“Of course,” the young surgeon said, with complete sincerity. “Everything is my responsibility.”

Dr Lara Devgan is a US-based plastic and reconstructive surgeon and can be reached on the self-titled site, www.laradevganmd.com. This article first appeared in KevinMD and has been republished here with permission from Dr Devgan.

Categories: OPINIONS

Tags: , , ,

  More from OPINIONS

Opinion: Hapless Doctors, Insensitive Judiciary

Dr Soham D Bhaduri

Opinion: Designate me a ‘Public Servant’

Dr Neeraj Nagpal

Deaths that will not count

Dr Neeraj Nagpal

The enduring conundrum of euthanasia

Dr Ashoka Jahnavi Prasad

Opinion: Are doctors like commodities to be monitored with RFID tags?

Prof Dr D R Nakipuria

Opinion: What are we congratulating?

Dr Neeraj Nagpal

8 Comments »

Comment by Dr vivek Chhimpa
2013-11-12 04:21:46

Thanks for this beautiful article Dr Lara.

 
Comment by Dr Vijay Kumar
2013-11-12 08:02:02

beautiful article by b’ful lady…. the responsiblity mantra works

 
Comment by sandeep bhagwat
2013-11-12 11:29:40

I do not agree with you madam.

It is easier to speak “everything is my own responsibility”. But when a doctor internalizes it, he or she becomes tremendously stressed, blames himself for no fault of his or her. The shortcomings of medical technology, morbidity, complications of a medical condition are not anyone’s responsibility. If a doctor is burdened with these things the stress would cause more errors and omissions.

Modern health care is a team work. Team is responsible for the job. It is team leader’s responsibility to ensure smooth operation of services. Team leader is not the treating physician or surgeon because he does not have any control over services of other departments, or even the nursing staff. Team leader is the person running the hospital. I remember one of my professors had a placard behind his chair on which it was boldly written “i treat, he cures.” And this is true to the word. We are the professionals who apply known scientific knowledge for the well being of a person. Nothing more nothing less. Outcome of treatment is not in our hands.

If this attitude is kept in mind. A doctor would be able to work more efficiently, with less stress and better patient care.

 
Comment by Dr S Hariharan
2013-11-12 18:47:30

To stay calm by self,this mantra is good.This attitude is more of a selfish nature.Dr Lara’s role, when she learnt the mantra,was of a juniour doctor.But if the operating surgeon falters in some area and after the damage is done,if he says the mantra to calm himself,it will not be accepted by a court of law for pardoning him;instead he will be punished.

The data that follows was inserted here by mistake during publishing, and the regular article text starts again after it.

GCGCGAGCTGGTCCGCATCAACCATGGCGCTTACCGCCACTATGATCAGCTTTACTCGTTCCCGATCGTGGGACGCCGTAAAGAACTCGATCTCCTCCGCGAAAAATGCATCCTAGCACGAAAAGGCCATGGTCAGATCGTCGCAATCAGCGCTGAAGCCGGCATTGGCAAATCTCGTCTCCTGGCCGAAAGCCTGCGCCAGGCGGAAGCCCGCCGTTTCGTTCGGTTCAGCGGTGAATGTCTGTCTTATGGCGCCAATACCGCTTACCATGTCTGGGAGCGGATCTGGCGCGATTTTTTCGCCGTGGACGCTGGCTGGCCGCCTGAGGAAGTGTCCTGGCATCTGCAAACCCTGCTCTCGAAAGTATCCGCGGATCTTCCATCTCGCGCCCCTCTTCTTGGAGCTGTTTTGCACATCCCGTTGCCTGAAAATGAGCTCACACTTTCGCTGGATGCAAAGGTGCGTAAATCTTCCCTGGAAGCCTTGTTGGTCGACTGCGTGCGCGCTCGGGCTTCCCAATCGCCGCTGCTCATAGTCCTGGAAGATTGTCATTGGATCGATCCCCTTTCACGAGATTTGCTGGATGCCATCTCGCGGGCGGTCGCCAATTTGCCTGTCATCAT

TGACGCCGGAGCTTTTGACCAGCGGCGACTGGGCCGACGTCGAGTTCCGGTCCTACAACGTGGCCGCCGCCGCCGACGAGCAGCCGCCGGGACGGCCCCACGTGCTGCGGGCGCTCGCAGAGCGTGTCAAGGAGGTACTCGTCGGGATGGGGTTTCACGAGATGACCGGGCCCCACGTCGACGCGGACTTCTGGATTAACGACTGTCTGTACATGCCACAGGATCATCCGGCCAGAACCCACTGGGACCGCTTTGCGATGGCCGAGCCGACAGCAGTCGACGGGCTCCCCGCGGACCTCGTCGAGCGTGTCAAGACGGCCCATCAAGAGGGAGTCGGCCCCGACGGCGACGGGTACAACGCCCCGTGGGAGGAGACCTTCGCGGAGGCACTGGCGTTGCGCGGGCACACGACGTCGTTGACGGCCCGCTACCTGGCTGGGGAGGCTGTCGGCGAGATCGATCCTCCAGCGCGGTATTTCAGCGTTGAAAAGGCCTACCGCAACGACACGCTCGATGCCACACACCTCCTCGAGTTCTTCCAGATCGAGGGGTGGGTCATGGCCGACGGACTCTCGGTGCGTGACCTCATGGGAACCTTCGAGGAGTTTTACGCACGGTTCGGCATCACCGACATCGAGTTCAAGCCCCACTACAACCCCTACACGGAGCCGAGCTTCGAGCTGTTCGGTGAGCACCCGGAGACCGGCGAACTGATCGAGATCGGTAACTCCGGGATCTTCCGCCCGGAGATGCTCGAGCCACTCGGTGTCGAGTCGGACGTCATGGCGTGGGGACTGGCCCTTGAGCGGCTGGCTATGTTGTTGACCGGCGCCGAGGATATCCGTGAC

But in general,accepting Dr Lara’s mantra will definitely make one better not to commit gross errors for the second time because the mantra concludes with “I will not repeat it again.”

 
Comment by Kalyan
2013-11-13 09:31:33

The statement works in an utopian world where everyone understands others problems and forgive each other in case of a mistake. It also works sometimes when you are a trainee because the secret is concealed among the doctors. But when this statement is uttered by a consultant in a M&M conference the results can be disastrous sometimes because M&M conferences became a game of one-upmanship rather than sources of learning nowadays. And definitely this is a forbidden statement to utter with the patients or their attendants because of the prowling lawyers lurking behind them waiting for their opportunity.

 
Comment by DR.manisha agrawal
2013-11-14 11:43:26

congrats lara for this approach. captain of the ship, or a football team is fully responsible for his team success of failure.

 
Comment by Dr Pradeep Arora
2013-11-18 20:23:33

This mentality of self- reproach and self pity is out of whack with changing trends , . It was alright in past when doctor patient relation was paternalistic . It was then a reciprocal sentiment to the unwavering trust , the patients reposed in their docs, Now in these times of rank accusativeness and litigations, resulting in windfall compensations , it would be naive to encourage the culture of putting vicarious responsibility on surgeons for any lapse in care.Senior surgeons should desist from making a scapegoat of their juniors for every wrong. It is demoralizing for the green horns and lowers their self esteem unduly. . Contriteness eventually becomes their second habit. What more today’s’ consumer alias patient can ask for. The sacrificial lamb is trained to happily put his neck on chopping block with an exaggerated sense of virtuosity.

 
Comment by priyanka
2013-12-06 04:33:38

Absolutly right…Not everytime the same statement can be applicable & it may even create legal issue…

 
Name (required)
E-mail (required - never shown publicly)
URI
Your Comment (smaller size | larger size)
You may use <a href="" title=""> <abbr title=""> <acronym title=""> <b> <blockquote cite=""> <cite> <code> <del datetime=""> <em> <i> <q cite=""> <strike> <strong> in your comment.